Over the past semester, I’ve tweeted from trains, updated from airports and shot photos from water ferries.
I’ve struggled to find WiFi in the Scottish Highlands, at the top of the Apennine mountains and on the coast of the Mediterranean.
I’ve attended football matches, toured palaces and wandered around parks. I have talked with flatmates, shop owners, lecturers and family for background information.
I have taken approximately 5,572 photographs and written 23,337 words in four months.
In short, over the past semester I’ve become a blogger.
There is a rather large debate occurring the the journalism world right now between the “old school” and the “new school”, specifically at Marquette. It isn’t really a debate that can be simplified to one blog post, but my semester of blogging has taught me that it might be worth discussing anyway.
Online journalism is not as different from ‘traditional’ journalism as I originally supposed. There may be more multimedia involved and a higher focus on analytics, but really, what’s the difference between analytics and circulation numbers?
What hasn’t changed is the need for solid reporting and good content. I’m not reporting breaking news in my blog, but hope some of my posts have been entertaining.
Both “old” and “new” journalism require good research, fine-tuned listening skills, meticulous editing and an eye for interesting topics. Both require understanding of established boundaries, a comprehensive knowledge of AP style and adhesion to deadlines.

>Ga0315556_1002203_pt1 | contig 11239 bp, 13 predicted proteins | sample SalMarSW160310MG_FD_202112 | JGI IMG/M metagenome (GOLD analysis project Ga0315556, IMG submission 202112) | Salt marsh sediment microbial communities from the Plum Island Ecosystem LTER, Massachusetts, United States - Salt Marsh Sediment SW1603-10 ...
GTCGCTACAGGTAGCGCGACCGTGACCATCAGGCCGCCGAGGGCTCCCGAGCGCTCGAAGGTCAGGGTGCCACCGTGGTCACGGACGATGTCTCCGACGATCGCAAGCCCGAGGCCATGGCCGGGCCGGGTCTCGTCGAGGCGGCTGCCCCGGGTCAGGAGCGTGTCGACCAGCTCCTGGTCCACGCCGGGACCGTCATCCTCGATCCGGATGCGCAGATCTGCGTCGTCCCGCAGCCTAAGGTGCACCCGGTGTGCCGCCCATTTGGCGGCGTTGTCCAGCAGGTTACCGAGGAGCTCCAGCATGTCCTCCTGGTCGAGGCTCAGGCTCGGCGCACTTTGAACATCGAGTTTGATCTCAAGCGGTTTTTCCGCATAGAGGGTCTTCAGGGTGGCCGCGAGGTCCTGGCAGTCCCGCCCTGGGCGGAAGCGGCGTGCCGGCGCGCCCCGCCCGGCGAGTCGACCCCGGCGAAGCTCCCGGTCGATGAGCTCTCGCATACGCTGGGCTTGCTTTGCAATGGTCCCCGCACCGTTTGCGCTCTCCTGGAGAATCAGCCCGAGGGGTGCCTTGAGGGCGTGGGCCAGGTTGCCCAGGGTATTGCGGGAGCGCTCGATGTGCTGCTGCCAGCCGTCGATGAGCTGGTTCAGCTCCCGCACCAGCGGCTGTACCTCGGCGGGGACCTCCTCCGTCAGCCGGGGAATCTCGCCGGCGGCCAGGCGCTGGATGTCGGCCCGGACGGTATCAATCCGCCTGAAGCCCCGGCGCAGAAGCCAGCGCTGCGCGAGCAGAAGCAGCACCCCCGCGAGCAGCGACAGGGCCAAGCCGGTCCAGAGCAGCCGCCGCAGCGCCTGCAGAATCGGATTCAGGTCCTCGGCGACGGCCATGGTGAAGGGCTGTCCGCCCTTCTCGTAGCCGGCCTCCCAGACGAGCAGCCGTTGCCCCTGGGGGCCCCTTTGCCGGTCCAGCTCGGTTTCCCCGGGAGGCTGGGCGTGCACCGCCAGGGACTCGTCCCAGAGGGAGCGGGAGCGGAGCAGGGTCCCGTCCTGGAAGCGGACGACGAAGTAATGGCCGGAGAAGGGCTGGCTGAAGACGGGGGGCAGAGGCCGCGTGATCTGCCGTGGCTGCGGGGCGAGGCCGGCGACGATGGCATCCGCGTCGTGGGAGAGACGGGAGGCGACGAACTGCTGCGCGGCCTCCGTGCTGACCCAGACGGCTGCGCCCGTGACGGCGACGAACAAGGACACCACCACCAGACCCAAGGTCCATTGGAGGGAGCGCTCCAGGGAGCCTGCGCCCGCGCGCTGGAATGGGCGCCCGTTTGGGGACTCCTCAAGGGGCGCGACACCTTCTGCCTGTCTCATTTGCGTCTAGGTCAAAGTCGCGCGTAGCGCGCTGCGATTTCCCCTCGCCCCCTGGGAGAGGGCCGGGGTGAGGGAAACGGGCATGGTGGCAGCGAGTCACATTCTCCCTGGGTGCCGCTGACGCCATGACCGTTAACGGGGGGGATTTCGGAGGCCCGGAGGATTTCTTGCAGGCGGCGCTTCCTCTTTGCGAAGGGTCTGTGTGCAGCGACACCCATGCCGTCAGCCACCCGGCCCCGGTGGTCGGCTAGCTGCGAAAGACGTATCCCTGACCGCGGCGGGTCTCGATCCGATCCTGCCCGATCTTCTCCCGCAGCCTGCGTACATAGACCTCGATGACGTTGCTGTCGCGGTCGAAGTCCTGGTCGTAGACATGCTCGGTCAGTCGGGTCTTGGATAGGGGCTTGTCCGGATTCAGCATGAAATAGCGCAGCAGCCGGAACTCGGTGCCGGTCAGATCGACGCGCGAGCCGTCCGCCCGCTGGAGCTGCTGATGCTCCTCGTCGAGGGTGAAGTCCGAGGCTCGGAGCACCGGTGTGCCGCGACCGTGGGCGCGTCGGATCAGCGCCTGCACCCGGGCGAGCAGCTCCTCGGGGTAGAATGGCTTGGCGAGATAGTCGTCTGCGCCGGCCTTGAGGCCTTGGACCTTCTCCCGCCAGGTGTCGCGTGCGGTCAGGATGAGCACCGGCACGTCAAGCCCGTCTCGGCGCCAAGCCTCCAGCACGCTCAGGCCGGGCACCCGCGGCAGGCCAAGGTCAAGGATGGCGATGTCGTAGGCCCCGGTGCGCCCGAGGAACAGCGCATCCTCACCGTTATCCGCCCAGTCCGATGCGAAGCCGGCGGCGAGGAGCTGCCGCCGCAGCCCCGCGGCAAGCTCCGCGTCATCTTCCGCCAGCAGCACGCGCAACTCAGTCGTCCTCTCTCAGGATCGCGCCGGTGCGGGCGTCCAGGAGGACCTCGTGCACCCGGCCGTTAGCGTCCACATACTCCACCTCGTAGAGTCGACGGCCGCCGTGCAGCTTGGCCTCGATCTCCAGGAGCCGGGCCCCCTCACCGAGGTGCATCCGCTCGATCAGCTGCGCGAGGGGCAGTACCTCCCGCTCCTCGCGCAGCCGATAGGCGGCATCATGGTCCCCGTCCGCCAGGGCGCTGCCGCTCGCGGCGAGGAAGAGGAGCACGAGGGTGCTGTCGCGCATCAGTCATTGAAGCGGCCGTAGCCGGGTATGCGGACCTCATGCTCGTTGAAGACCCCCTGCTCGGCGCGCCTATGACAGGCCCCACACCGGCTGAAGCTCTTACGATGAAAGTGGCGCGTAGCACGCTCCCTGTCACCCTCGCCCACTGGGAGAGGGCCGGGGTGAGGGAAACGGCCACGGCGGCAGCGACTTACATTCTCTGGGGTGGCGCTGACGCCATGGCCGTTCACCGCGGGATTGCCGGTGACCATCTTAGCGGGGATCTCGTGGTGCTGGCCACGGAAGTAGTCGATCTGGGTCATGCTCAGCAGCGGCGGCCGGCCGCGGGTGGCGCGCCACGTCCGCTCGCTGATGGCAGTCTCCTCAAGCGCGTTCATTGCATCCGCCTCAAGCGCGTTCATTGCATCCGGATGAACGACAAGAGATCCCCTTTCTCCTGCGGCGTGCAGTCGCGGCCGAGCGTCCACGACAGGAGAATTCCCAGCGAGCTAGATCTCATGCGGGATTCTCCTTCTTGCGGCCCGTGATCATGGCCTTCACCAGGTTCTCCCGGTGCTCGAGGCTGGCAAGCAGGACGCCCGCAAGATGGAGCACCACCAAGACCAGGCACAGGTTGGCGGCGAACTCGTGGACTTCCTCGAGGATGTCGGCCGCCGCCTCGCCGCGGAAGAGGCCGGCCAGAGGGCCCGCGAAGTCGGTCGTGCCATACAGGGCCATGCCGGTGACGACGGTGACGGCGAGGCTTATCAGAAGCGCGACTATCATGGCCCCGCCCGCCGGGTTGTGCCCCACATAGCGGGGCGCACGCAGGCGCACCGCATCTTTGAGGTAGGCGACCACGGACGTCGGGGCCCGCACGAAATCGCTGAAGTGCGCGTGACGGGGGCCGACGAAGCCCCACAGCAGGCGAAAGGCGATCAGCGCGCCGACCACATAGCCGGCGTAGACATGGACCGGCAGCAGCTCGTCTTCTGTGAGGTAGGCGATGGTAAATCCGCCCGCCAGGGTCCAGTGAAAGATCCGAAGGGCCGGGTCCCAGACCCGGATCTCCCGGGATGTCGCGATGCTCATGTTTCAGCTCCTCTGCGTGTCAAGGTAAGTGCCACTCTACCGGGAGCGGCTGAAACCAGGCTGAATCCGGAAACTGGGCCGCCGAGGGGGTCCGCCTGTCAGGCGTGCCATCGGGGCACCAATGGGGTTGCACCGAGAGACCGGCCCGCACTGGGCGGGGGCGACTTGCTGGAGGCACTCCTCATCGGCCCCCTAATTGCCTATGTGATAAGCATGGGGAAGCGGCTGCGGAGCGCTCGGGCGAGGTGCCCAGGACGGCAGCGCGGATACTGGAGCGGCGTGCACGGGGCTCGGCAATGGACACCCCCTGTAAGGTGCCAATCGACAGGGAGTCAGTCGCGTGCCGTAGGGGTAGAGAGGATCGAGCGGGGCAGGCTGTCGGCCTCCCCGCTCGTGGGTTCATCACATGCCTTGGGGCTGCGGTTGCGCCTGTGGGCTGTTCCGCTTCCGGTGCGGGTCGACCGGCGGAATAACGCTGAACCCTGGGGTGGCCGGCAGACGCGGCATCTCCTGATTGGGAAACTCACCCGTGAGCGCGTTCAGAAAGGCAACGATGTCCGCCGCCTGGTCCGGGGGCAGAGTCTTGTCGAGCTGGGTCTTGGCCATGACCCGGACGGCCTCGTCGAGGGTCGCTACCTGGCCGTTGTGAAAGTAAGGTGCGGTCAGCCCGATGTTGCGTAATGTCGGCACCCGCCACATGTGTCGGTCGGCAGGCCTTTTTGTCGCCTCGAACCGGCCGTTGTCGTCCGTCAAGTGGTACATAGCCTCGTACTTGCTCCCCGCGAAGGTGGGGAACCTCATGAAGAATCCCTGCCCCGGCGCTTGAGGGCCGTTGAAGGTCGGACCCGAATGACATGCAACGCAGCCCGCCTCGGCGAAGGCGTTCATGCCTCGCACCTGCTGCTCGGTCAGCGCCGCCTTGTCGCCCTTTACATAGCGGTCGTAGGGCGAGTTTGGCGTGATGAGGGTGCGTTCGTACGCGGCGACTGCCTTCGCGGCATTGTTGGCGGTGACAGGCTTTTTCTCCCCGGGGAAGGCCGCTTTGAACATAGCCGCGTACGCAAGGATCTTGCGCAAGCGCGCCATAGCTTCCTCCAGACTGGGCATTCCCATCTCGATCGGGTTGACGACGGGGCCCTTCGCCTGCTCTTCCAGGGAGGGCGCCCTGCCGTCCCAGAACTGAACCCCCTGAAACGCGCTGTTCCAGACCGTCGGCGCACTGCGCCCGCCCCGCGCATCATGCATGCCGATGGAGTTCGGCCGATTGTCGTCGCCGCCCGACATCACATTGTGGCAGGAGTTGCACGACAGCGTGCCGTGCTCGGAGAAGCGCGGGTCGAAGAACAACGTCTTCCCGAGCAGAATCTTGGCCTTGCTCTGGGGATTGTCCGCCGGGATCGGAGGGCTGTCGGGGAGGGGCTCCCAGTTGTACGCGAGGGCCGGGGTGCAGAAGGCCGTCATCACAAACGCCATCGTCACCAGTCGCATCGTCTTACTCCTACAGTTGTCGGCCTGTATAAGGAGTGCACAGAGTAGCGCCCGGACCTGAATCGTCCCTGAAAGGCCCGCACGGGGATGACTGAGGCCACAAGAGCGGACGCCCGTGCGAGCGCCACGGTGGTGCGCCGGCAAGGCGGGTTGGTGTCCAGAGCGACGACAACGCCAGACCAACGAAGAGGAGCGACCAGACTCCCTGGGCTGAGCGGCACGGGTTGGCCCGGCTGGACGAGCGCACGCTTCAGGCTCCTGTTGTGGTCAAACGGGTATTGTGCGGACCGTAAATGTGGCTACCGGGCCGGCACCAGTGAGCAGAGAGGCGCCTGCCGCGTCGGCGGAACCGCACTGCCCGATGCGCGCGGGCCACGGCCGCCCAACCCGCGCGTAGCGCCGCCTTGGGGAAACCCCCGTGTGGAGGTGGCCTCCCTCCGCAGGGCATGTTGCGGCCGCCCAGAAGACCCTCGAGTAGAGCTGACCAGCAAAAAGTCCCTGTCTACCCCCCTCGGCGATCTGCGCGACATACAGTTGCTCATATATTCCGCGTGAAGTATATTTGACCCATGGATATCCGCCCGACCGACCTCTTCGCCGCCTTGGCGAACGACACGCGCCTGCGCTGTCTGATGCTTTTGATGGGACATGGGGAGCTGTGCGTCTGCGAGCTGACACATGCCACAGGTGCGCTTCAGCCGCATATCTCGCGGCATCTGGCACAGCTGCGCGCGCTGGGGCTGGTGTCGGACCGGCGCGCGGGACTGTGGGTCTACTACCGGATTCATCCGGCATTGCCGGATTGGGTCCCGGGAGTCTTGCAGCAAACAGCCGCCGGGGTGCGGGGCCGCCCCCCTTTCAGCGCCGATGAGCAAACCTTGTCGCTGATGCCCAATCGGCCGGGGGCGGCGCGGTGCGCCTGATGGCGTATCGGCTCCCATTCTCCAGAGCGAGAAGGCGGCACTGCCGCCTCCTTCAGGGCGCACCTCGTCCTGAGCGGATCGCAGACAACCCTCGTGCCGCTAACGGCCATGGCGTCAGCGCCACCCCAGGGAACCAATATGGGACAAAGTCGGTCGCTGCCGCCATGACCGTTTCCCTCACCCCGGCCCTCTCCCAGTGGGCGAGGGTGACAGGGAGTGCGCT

I think sometimes we focus too much on getting the journalism online, on Twitter or on Facebook that we forget it needs to be quality journalism.
The vocabulary has changed slightly, but the basics are still required. It took me quite a bit of time to realize that fact.
I was quite upset this year when the print paper The Marquette Tribune experienced budget page cuts and restructuring. I was convinced the school was ignoring the importance of writing for young student journalists such as myself, because I had learned so much from the paper.
I thoroughly respect #LongLiveTheTrib. But after spending a semester with this entirely online project and looking over my daily life, I realized I only read a paper newspaper a few times per week because the Evening Standard is still handed out, for free, at every Tube station. I’ve read the Financial Times when I’m offered it by a British Airlines flight attendant or when an old banker leaves it on his seat in my railcar.
But if I didn’t receive these paper editions for free, I would not read them. My news comes from Twitter, the television, my News Feed on Facebook and my BBC Homepage. Even my hometown paper, the Cleveland Plain Dealer, is now delivered electronically to my inbox, not a paper in my parent’s mailbox.
I’ve had a chance to learn multimedia and get better digital skills because of my online endeavor. My editorial style of journalism here is only one very small example of what online journalism can be.
My first online journalism endeavor has taught me that “new” journalism does not have to equate to “bad” journalism. It can, and sometimes does. But, it doesn’t have to – the online reporting of Marquette’s media outlets and countless news organizations across the country prove that daily.
I am still skeptical about focusing journalism online. I’m used to the print model I grew up with.
“New” journalism may mean tweeting more, checking analytics like baseball scores and worrying more about SEO than column inches. But we’re still searching for that perfect news model (which in reality probably does not exist).
If I’ve learned anything this semester, it’s that “new journalism,” “digital journalism,” “online journalism” – whatever it might be labeled, is worth a shot.